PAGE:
What happened?

What happened?

A history question: what do the years 1776, 1849 and 1920 have in common?

These are 3 among many key dates in women’s history. In 1776 soon-to-be first lady Abigail Adams requests that her husband, John, “remember the ladies” as they were framing the Constitution; 1849 saw Elizabeth Blackwell become the first woman to achieve a medical degree in the United States and in 1920, after a lengthy struggle, the passage of the 19th amendment guaranteed all American women the right to vote.

Although these represent only a few of many critical milestones in women’s history, it is clear woman have been a force to be reckoned with for centuries.  While the gathering statistics to measure the participation rate of women in business is relatively new, historical references indicate women have been playing an increasingly pivotal role for years.

Just ask Harvard Business School. ” ‘Women have always been in business’  said Harvard Business School professor Nancy Koehn, pointing out that women played key roles in the early American economy through the development of cottage industries and in the organization and work of benevolent societies.”

It also appears domesticity may have hampered women’s contribution to business. In the Smithsonian education archives, Regina Blaszczyk, Assistant Professor of History and American Studies, Boston University argues, “For many decades, women’s roles in business and in the workforce were defined by cultural notions about women’s appropriate role in society. The “cult of domesticity” that shaped American thought beginning in the early nineteenth century dictated that women’s proper place was the home.”

But not for long. Blazczyk continues to point out that by the 1920’s there was a remarkable increase in women’s contribution to business as both entrepreneurs and workers. This period is often associated with the rise of big business, which helped to transform the United States into one of the world’s most vibrant economies.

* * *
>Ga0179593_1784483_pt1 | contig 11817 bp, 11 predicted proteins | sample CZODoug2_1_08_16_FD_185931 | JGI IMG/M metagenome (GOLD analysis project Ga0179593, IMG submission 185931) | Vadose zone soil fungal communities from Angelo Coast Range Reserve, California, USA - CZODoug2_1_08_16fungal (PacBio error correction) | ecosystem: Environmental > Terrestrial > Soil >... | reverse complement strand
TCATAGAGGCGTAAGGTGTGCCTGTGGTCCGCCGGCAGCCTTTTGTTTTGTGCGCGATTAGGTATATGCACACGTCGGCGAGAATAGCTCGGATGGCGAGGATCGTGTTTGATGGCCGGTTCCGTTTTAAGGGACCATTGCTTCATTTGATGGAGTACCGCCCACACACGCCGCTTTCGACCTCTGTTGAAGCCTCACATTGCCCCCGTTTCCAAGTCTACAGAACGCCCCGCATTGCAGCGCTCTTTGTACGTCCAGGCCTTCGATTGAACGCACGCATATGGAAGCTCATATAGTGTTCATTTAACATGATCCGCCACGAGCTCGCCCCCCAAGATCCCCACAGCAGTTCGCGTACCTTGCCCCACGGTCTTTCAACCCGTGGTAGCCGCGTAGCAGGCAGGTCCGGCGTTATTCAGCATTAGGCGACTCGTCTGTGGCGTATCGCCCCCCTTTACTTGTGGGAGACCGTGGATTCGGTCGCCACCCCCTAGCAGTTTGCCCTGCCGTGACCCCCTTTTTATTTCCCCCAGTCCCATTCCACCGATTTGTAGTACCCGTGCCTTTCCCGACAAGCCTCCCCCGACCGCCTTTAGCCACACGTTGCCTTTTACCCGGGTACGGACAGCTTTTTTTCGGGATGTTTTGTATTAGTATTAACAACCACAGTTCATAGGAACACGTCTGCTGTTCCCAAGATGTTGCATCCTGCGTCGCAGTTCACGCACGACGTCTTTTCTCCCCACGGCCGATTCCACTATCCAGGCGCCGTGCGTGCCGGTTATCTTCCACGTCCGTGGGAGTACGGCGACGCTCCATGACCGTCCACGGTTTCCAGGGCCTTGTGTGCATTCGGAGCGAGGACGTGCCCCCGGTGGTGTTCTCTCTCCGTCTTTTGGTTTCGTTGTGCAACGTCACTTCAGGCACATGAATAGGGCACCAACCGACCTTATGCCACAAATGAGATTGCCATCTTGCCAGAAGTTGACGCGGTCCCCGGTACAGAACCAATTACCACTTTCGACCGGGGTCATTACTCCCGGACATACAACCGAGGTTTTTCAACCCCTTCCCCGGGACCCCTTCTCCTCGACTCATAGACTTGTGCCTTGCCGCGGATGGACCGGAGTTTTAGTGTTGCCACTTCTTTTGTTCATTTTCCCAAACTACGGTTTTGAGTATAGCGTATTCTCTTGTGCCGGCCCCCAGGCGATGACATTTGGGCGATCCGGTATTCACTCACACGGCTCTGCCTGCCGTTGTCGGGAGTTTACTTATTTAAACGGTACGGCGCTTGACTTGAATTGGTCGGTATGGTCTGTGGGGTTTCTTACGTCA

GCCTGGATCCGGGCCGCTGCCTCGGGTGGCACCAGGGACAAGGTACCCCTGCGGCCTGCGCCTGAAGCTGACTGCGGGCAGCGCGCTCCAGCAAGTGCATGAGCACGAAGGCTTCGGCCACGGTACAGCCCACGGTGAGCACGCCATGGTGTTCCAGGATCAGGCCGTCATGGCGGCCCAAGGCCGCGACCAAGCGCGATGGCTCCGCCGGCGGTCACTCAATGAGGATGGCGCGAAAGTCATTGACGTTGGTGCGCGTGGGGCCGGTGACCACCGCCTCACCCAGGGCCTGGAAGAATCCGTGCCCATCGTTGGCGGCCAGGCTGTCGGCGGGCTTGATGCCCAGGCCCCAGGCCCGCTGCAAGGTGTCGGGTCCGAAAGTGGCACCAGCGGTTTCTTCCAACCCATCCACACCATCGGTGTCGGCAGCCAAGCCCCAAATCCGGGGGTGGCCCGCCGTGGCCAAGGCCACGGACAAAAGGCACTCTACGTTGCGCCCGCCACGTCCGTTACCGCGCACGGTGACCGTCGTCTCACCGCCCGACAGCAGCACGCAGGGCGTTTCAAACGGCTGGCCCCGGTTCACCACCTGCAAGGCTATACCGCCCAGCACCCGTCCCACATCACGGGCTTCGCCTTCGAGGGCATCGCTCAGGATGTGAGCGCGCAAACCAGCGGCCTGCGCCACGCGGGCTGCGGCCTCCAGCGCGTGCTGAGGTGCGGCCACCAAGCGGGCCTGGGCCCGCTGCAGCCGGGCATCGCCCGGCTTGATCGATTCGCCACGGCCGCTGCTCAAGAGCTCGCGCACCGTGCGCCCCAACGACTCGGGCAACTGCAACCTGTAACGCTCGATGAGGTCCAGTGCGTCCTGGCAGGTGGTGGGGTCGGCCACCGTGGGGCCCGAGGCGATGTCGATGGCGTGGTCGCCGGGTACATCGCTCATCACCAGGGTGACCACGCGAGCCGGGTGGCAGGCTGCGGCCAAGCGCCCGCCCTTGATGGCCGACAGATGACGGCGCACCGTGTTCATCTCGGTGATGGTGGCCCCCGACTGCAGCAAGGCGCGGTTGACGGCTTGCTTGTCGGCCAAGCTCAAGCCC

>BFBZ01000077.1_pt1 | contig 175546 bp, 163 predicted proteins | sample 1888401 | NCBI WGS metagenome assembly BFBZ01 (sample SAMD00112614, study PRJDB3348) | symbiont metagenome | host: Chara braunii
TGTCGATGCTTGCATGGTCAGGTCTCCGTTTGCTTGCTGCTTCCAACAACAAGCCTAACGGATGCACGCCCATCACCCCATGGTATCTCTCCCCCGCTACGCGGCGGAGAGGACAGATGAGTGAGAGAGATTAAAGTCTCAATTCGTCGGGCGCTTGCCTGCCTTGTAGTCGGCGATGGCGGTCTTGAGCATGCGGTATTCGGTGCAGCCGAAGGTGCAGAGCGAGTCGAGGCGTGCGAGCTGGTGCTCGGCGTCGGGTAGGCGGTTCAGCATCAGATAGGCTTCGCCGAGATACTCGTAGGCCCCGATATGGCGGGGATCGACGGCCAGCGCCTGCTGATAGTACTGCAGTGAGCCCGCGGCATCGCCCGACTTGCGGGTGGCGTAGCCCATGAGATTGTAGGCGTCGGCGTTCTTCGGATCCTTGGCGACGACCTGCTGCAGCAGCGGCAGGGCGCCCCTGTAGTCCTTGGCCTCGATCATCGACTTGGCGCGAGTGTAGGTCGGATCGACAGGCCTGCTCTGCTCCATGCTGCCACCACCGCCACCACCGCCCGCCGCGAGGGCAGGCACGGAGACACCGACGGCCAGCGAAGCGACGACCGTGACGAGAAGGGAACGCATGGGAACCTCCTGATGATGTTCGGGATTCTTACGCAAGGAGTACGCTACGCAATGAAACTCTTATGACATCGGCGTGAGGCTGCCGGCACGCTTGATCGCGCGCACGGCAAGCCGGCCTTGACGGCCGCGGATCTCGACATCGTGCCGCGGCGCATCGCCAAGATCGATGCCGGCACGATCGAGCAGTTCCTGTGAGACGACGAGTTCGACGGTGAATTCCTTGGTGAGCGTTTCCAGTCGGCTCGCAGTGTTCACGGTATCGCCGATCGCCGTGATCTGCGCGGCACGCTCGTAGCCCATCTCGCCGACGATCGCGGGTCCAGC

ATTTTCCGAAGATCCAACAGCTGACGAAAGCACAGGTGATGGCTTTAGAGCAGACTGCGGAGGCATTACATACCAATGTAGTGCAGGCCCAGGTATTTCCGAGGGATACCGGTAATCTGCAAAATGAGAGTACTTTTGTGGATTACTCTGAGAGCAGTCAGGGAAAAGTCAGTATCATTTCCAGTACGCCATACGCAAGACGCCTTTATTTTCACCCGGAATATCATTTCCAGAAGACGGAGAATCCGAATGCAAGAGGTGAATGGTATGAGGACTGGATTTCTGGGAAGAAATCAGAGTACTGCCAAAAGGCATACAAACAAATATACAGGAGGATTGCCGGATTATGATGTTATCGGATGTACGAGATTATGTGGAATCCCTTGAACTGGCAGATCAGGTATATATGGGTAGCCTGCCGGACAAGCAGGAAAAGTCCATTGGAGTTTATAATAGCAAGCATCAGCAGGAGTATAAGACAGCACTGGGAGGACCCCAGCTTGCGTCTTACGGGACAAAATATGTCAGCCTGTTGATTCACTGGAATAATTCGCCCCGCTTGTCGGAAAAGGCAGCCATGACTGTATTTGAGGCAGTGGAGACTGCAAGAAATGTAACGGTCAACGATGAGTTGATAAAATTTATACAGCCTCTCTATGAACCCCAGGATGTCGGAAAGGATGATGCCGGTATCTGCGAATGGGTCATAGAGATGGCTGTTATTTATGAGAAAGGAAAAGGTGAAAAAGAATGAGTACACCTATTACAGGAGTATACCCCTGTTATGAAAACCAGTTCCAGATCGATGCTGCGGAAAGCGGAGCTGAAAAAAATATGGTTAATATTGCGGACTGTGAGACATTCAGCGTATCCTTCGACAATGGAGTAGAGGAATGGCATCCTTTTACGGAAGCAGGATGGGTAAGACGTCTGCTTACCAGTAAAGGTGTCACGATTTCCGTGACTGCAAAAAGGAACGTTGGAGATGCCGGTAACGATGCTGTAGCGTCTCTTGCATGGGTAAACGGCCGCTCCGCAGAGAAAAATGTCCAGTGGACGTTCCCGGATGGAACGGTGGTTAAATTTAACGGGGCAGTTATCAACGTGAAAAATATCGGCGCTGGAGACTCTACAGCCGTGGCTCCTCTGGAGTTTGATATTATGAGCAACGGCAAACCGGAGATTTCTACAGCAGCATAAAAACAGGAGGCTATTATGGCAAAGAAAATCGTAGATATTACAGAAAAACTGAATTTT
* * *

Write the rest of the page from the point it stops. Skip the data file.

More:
Fast forward to the 21st century and, according to a 2014 United States Department of Commerce’s Census Bureau report, the state of women owned businesses looked particularly rosy. WBEs (Women-owned Business Enterprise) not only own 7.8 million business but they accounted for 28.7 percent of all business in the U.S.

Although many indicators point to robust growth in WBEs, it begs the question,” What is happening in Florida?”

A recent article in the Sun Sentinel  stated “growth of businesses owned by women has dwindled dramatically in South Florida since the recession, falling far behind the national pace.” Citing the markedly disproportionate impact from the recession as a possible cause for slow growth, Florida business owners remain optimistic that soon to be release census data will signify the resurgence of growth in the region.

Nationwide, the influence of WBEs rapidly continues to expand. The embedded graph from the soon to be widely released “2015 State of Women-Owned Businesses” estimates that there are nearly 9.5 million women-owned businesses in the U.S., producing nearly $1.5 trillion in revenue. These businesses employ close to 8 million people.

Women-owned businesses forge ahead

Women-owned businesses forge ahead

This report is collaboratively published through the efforts of American Express OPEN and Womenable.

SDI looks forward to the full report, which will further underscore the criticality of women’s businesses and anticipates an even rosier 2016.